First of all, as emphasized above, Carnivore is only employed when the FBI has a court order (or lawful consent) authorizing a particular type of interception or acquisition regarding a particular criminal subject user, user address, or account number. Second, when an ISP can completely, properly, and securely comply with the court order on its own, the FBI does not need to deploy Carnivore. Third, if a decision is made to use Carnivore, the FBI never deploys it without the cooperation and technical assistance of the ISP technicians and/or engineers. Fourth, through working with the ISP, Carnivore is positioned and isolated in the network so as to focus exclusively upon just that small segment of the network traffic where the subject's communications can be funneled. This is roughly analogous to using an electronic surveillance device only within in a single trunk or cable within a telephone network. Stated differently, and contrary to the statements of some critics, Carnivore is not positioned to filter or access 'in a Big Brother mode, all subscriber traffic throughout an ISP network.'

In illustrating its functionality, it is important to understand that Carnivore's filtering operates in stages. Carnivore's first action is to filter a portion of an ISP's high speed network traffic. Specifically, it filters binary code—streams of O's and 1's that flow through an ISP network, for example, at 40 mega-bits per second, and often at much higher speeds. Carnivore operates real time with these speeds. To visualize this, imagine a huge screen containing 40 million O's and 1's flashing by on this screen for one second, and for one second only. Carnivore's first effort—entirely within the Carnivore box—is to identify within those 40 million O's and 1's whether the particular identifying information of the criminal subject (for which a court order has been authorized) is there.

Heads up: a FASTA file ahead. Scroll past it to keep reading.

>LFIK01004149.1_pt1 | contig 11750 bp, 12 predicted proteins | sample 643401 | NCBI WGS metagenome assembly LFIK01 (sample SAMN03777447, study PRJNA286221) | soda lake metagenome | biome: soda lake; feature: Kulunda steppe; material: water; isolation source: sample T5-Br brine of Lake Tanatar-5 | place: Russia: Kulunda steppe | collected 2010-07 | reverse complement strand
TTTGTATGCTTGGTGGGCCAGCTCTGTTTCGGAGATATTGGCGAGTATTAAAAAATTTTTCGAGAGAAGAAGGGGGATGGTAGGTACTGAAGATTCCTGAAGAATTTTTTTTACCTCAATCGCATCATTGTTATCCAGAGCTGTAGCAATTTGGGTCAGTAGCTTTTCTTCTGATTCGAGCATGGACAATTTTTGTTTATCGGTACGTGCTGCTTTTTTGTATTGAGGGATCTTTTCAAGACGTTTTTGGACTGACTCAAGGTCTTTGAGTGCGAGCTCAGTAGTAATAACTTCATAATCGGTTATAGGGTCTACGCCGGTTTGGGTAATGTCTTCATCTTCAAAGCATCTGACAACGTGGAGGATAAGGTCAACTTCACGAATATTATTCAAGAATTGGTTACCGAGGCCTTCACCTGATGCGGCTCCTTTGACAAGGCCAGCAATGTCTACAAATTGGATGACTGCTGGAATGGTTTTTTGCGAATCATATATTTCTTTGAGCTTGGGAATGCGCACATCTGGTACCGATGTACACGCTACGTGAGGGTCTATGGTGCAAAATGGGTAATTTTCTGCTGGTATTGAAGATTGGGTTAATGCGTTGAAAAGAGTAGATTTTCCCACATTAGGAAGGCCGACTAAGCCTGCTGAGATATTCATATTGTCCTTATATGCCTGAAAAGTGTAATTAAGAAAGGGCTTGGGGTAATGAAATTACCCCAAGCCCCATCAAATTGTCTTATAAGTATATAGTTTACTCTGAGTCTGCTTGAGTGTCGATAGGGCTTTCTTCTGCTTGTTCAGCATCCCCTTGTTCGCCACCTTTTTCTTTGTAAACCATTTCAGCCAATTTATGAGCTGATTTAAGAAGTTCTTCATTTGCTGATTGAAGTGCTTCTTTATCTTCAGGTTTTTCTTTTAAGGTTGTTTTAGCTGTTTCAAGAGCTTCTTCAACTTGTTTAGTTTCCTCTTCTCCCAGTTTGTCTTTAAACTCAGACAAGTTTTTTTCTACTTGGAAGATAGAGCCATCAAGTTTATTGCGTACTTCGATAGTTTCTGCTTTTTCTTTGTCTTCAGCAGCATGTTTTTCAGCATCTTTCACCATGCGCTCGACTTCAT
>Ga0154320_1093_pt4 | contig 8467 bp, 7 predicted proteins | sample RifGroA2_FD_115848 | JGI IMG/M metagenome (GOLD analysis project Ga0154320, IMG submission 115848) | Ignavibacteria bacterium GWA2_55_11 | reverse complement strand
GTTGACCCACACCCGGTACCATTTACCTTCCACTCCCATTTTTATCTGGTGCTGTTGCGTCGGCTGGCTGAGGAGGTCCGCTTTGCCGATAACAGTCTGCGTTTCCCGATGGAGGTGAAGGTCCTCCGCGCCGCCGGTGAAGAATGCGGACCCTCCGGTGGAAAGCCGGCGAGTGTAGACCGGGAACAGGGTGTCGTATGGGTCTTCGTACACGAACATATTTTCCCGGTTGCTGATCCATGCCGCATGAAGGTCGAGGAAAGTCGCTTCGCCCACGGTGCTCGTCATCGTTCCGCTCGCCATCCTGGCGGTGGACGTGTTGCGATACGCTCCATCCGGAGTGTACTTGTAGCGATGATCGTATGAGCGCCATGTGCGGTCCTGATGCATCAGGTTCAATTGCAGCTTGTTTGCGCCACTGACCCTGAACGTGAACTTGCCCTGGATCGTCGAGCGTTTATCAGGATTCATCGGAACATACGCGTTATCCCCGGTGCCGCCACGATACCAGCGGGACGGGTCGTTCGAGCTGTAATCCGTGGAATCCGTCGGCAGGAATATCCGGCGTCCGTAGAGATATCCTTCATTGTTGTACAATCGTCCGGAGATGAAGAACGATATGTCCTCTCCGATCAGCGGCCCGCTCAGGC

If the subject's identifying information is detected, the packets of the subject's communication associated with the identifying information that was detected, and those alone, are segregated for additional filtering or storage. However, it's critically important to understand that all of those 40 million O's and 1's associated with other communications are instantaneously vaporized after that one second. They are totally destroyed; they are not collected, saved, or stored. Hence, FBI personnel never see any of these 40 million O's and 1's, not even for that one second. Continuing the illustration, if the subject's identifying information is not in that screen, then the next screen of 40 million O's and 1's flashes by at the same rate, and the process described above is repeated in identical fashion until the subject's identifying information is detected.

After exclusively segregating the subject's information for further machine processing, then a second stage of filtering is employed. At this point, and again all within the Carnivore box, Carnivore checks its programming to see what it should filter and collect for processing. In other words, it determines if it's supposed to collect comprehensively—in a full Title III or FISA mode—or, alternatively, whether it's only to collect pen register or trap and trace transactional and addressing information.

Importantly, this is where some of Carnivore's key legal, evidentiary, and privacy-enhancing features really kick in. To address the particular concerns that have been raised regarding what is filtered and processed, and what FBI personnel see and don't see, its useful to illustrate how Carnivore operates, for example, in a pen register or trap and trace transactional and addressing information mode, pursuant to authorities set forth within 18 U.S.C. 3123 and 18 U.S.C. 2703(c)(d). Under these circumstances, Carnivore only collects transactional and addressing information. It is programmed to filter out all content, including subject line and "re" information.